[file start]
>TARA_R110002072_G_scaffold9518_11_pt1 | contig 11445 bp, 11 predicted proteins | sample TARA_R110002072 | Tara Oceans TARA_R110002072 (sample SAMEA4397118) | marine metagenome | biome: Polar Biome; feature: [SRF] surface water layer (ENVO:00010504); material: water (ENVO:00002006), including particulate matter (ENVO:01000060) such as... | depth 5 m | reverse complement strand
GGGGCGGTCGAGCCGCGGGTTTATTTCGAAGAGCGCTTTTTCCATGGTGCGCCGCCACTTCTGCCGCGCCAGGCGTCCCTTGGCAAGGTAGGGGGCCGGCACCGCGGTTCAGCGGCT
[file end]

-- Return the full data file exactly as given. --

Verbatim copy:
>TARA_R110002072_G_scaffold9518_11_pt1 | contig 11445 bp, 11 predicted proteins | sample TARA_R110002072 | Tara Oceans TARA_R110002072 (sample SAMEA4397118) | marine metagenome | biome: Polar Biome; feature: [SRF] surface water layer (ENVO:00010504); material: water (ENVO:00002006), including particulate matter (ENVO:01000060) such as... | depth 5 m | reverse complement strand
GGGGCGGTCGAGCCGCGGGTTTATTTCGAAGAGCGCTTTTTCCATGGTGCGCCGCCACTTCTGCCGCGCCAGGCGTCCCTTGGCAAGGTAGGGGGCCGGCACCGCGGTTCAGCGGCT